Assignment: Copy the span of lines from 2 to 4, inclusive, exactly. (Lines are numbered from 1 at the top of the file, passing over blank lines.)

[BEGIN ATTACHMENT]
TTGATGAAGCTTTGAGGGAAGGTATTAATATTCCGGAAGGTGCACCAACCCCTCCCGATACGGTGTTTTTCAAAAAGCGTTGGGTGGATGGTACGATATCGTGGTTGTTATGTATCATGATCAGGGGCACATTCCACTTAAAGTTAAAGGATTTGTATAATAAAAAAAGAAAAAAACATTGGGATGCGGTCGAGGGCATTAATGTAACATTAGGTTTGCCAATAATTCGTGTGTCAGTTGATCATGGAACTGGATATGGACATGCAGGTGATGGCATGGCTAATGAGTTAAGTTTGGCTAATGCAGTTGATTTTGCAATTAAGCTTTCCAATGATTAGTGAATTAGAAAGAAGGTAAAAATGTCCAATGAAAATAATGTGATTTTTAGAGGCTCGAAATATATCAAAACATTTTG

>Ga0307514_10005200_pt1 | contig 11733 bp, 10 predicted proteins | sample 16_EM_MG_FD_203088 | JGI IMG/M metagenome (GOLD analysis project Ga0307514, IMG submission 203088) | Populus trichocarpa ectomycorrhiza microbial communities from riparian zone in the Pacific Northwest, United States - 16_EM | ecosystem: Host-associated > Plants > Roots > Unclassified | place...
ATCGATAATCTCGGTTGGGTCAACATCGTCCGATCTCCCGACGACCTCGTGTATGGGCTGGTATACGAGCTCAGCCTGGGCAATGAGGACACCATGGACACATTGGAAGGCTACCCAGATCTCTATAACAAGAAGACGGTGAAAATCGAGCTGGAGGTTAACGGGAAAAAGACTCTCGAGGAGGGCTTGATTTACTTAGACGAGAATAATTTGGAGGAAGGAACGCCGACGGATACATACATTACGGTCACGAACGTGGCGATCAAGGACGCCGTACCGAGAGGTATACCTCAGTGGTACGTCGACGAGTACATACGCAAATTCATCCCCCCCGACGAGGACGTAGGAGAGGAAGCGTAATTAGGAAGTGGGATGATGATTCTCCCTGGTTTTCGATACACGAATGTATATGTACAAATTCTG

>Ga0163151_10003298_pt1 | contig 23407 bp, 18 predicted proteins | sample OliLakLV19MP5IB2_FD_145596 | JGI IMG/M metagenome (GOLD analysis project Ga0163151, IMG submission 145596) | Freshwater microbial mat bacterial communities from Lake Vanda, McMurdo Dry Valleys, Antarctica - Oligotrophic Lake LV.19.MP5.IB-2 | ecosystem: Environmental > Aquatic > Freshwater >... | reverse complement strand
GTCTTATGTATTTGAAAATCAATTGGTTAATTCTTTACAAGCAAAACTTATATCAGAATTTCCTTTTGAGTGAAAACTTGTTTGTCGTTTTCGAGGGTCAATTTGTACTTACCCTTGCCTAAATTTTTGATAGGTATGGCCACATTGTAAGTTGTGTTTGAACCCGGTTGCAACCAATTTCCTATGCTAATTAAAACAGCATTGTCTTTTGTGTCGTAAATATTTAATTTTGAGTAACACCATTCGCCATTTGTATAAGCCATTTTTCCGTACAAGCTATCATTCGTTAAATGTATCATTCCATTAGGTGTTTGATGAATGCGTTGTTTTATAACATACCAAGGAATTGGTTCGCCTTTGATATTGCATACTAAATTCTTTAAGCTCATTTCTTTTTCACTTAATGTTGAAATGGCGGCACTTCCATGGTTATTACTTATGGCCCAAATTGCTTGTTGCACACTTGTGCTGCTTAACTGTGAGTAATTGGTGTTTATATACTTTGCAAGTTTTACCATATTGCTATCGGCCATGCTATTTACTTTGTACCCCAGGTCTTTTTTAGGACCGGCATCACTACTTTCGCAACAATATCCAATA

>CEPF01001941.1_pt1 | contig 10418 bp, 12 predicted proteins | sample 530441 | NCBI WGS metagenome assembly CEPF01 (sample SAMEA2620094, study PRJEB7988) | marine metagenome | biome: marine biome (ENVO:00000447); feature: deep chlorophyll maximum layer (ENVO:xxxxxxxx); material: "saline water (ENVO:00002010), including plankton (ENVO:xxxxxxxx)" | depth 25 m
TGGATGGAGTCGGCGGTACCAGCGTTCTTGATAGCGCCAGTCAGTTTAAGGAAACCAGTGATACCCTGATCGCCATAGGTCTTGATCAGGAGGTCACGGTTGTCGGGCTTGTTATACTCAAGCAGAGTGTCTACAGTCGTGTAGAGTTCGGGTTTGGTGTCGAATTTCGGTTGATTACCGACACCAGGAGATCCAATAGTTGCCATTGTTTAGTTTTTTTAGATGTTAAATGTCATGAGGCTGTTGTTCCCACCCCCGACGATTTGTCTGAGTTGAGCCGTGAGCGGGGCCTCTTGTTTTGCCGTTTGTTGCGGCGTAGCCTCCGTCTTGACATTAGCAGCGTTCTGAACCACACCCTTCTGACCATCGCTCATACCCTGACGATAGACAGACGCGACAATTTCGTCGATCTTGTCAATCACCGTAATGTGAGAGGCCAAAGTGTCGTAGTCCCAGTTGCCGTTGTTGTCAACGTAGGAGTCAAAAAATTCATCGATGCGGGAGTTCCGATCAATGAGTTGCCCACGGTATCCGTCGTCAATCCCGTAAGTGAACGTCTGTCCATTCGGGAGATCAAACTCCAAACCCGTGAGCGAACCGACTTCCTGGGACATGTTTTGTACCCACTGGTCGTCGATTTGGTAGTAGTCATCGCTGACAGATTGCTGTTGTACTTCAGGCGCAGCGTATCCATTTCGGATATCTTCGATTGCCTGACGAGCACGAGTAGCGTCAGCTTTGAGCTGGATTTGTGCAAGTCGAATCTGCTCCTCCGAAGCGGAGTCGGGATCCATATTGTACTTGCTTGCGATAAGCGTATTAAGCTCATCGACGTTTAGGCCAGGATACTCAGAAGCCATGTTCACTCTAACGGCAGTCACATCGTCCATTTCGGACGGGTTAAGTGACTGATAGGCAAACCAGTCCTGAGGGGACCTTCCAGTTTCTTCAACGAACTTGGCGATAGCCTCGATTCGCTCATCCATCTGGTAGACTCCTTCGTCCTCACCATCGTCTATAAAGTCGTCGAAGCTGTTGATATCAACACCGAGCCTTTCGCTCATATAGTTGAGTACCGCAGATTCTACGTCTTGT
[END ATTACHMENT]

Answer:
>Ga0307514_10005200_pt1 | contig 11733 bp, 10 predicted proteins | sample 16_EM_MG_FD_203088 | JGI IMG/M metagenome (GOLD analysis project Ga0307514, IMG submission 203088) | Populus trichocarpa ectomycorrhiza microbial communities from riparian zone in the Pacific Northwest, United States - 16_EM | ecosystem: Host-associated > Plants > Roots > Unclassified | place...
ATCGATAATCTCGGTTGGGTCAACATCGTCCGATCTCCCGACGACCTCGTGTATGGGCTGGTATACGAGCTCAGCCTGGGCAATGAGGACACCATGGACACATTGGAAGGCTACCCAGATCTCTATAACAAGAAGACGGTGAAAATCGAGCTGGAGGTTAACGGGAAAAAGACTCTCGAGGAGGGCTTGATTTACTTAGACGAGAATAATTTGGAGGAAGGAACGCCGACGGATACATACATTACGGTCACGAACGTGGCGATCAAGGACGCCGTACCGAGAGGTATACCTCAGTGGTACGTCGACGAGTACATACGCAAATTCATCCCCCCCGACGAGGACGTAGGAGAGGAAGCGTAATTAGGAAGTGGGATGATGATTCTCCCTGGTTTTCGATACACGAATGTATATGTACAAATTCTG

>Ga0163151_10003298_pt1 | contig 23407 bp, 18 predicted proteins | sample OliLakLV19MP5IB2_FD_145596 | JGI IMG/M metagenome (GOLD analysis project Ga0163151, IMG submission 145596) | Freshwater microbial mat bacterial communities from Lake Vanda, McMurdo Dry Valleys, Antarctica - Oligotrophic Lake LV.19.MP5.IB-2 | ecosystem: Environmental > Aquatic > Freshwater >... | reverse complement strand